• Are you unable to maintain a minimal standard of living for you and your dependents based on your income and expenses?
  • Are there additional circumstances that indicate your situation will not improve for the foreseeable future?
  • Have you made good faith efforts to repay your debts, such as asking about repayment plans and debt counseling?

Filing for bankruptcy will protect you from collections agencies, and if your case is approved the remainder of your student loans will be cancelled.

Frequently Asked Questions About Student Loan Forgiveness and Discharge

What is the difference between forgiveness and discharge?

During student loan forgiveness, the remainder of your student loan balance can be forgiven, generally for working in a qualifying occupation such as teaching or nursing, or a government job. Student loans can be discharged if you meet certain requirements, such as a permanent disability that prevents you from working or a bankruptcy filing. Occupation is not relevant for loan discharge.

What is Public Service Loan Forgiveness?

If you are working full time in a public service career such as nursing or teaching and have made 120 on time payments towards your loan, you can apply to have the remaining balance of your loan forgiven.

Do I qualify for PSLF?

Any non-defaulted loan through the Direct Loan Program qualifies for the public service loan forgiveness program, so long as you meet the occupational requirements.

Should I consolidate my loans?

Consolidating your loans should be carefully considered. While you may face a higher monthly interest rate or a longer repayment time, you could also receive a single loan payment instead of multiple monthly payments and access to alternative payment plans for your student loan debt.

What is an income based repayment plan?

Through an income based repayment plan, you can put a cap on your monthly loan payment amount based on your income and family size. This is designed to make your loan payments more affordable for your income level.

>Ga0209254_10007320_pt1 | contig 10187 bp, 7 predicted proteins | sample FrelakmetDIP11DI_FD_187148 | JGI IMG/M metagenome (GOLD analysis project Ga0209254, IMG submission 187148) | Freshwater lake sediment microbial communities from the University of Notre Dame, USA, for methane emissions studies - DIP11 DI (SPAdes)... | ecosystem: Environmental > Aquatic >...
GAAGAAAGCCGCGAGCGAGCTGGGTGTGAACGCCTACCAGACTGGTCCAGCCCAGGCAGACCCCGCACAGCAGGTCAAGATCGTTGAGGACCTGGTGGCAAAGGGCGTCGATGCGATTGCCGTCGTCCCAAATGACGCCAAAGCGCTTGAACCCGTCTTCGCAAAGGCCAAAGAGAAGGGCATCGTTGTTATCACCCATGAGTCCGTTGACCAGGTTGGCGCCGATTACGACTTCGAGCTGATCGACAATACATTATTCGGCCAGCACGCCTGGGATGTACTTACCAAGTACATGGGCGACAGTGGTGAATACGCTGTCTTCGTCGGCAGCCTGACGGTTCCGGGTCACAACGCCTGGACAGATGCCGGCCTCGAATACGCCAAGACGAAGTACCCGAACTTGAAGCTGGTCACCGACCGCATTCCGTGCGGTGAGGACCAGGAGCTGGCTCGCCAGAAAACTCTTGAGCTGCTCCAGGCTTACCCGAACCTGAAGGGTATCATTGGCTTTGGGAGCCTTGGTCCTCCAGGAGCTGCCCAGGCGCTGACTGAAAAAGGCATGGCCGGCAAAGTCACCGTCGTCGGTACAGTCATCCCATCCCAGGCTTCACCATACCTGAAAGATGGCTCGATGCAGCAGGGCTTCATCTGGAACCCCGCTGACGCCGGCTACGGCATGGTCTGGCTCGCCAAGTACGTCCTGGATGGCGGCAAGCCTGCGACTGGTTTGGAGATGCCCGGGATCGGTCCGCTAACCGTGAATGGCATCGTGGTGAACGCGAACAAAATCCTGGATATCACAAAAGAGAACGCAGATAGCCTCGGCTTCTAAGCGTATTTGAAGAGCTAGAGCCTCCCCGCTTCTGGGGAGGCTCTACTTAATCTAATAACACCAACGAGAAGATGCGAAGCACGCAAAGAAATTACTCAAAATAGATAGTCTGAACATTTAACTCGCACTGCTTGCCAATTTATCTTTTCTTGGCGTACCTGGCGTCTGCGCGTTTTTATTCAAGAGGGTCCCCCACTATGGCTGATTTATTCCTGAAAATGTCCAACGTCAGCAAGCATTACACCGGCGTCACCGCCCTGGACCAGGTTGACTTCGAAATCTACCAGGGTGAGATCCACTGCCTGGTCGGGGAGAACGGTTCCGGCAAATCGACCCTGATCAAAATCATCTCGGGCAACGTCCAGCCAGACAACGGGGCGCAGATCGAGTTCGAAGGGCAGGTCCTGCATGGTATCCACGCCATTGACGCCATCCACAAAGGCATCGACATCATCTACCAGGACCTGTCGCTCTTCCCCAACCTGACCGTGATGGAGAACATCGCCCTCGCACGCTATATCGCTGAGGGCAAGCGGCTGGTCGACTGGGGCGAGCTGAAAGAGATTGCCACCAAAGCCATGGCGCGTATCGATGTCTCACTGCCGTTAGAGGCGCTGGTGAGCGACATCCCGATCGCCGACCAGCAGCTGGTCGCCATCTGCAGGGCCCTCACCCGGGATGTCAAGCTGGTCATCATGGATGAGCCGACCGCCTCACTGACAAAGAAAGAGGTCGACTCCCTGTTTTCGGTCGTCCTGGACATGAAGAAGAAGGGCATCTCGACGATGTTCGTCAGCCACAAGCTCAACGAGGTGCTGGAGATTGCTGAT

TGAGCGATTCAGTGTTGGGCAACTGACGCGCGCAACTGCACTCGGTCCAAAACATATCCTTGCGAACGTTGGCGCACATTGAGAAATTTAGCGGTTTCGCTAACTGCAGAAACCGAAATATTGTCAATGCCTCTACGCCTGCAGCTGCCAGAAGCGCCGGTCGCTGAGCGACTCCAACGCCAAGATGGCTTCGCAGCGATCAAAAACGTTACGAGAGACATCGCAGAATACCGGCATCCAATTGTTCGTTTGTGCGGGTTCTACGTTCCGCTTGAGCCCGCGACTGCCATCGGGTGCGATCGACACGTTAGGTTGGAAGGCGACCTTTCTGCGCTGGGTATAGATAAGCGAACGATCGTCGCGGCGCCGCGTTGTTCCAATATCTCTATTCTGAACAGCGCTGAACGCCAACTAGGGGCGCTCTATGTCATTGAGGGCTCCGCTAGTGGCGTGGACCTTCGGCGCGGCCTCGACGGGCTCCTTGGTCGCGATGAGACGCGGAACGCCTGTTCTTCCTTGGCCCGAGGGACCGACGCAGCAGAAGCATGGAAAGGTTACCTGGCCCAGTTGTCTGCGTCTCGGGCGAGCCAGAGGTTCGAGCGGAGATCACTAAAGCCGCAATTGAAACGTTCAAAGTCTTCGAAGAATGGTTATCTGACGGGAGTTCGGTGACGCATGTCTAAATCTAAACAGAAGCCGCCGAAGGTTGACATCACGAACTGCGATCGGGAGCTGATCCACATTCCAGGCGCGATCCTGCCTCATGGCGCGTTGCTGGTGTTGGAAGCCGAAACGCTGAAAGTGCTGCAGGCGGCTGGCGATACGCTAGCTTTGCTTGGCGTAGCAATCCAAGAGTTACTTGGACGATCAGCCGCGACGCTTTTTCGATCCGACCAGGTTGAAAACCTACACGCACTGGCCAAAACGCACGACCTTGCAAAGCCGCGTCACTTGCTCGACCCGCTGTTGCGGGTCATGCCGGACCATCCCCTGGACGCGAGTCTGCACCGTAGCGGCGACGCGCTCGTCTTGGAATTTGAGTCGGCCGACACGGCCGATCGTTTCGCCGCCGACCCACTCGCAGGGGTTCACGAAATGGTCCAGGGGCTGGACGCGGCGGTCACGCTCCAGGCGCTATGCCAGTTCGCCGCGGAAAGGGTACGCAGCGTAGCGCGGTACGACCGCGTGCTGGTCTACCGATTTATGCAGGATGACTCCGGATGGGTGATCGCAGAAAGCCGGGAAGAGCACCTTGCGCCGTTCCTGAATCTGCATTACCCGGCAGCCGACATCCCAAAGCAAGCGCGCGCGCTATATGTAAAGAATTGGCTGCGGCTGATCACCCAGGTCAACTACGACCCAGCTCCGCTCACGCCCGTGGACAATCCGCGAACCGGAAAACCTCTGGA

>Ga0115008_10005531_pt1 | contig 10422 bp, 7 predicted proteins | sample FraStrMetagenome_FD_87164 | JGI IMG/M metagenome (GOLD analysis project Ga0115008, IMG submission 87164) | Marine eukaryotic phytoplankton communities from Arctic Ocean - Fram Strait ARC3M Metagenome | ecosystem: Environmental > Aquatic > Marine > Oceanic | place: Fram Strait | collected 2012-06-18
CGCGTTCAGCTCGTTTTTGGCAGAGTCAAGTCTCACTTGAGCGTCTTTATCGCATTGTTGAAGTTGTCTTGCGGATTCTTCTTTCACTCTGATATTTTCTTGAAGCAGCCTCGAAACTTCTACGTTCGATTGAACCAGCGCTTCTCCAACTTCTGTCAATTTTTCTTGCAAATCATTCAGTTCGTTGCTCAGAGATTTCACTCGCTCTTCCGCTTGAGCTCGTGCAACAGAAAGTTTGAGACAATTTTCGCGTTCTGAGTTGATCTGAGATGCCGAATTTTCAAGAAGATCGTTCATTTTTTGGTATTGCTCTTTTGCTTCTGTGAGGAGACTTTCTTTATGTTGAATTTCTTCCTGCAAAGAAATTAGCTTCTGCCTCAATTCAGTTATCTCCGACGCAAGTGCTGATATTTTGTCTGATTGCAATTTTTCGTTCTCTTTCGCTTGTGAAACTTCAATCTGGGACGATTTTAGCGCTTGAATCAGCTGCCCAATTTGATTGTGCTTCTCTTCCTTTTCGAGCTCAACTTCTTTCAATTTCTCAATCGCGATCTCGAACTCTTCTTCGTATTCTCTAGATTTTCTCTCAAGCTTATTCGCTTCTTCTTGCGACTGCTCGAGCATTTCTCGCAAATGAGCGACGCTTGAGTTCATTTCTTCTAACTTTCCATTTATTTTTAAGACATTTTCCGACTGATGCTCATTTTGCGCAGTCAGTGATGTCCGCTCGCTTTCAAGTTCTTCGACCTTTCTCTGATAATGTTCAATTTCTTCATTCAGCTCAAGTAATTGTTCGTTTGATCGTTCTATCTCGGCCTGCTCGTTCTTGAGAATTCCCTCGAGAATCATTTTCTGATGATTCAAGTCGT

What if I can’t afford to repay my loans?

If you are unemployed or otherwise unable to pay your loans after your grace period, speak with your loan servicer. You may be able to request a forbearance, which will freeze payment on your loan for six months, or a deferment.

What if I am unable to pay my loans for an extended period?

If you miss payments on your loans, your loans may go into delinquency or default. If you enter into student loan default, this will be reflected on your credit score and will affect your future borrowing options. Additionally, loans in default are subject to wage garnishment and withholding of tax refunds by the Department of Education.

Student Loan Debt Terms and Definitions

Term Definition
Student Loan Forgiveness Under certain requirements, you can have the remaining balance of your student loans forgiven so that you no longer need to pay them. This is generally based on occupation and service area.
Student Loan Consolidation The process of applying for one major loan that will be used to pay off the balances of your multiple student loans.
Student Loan Refinancing If you are in a better financial standing than when you first applied for student loans, you can apply to have your loans refinanced through a private lender. This will consolidate your loans into one larger loan and may give you better interest rates.
Public Service Loan Forgiveness If you are working full time as a teacher, nurse, or government employee of any level, you can apply to have your loan debts forgiven through Public Service Loan forgiveness.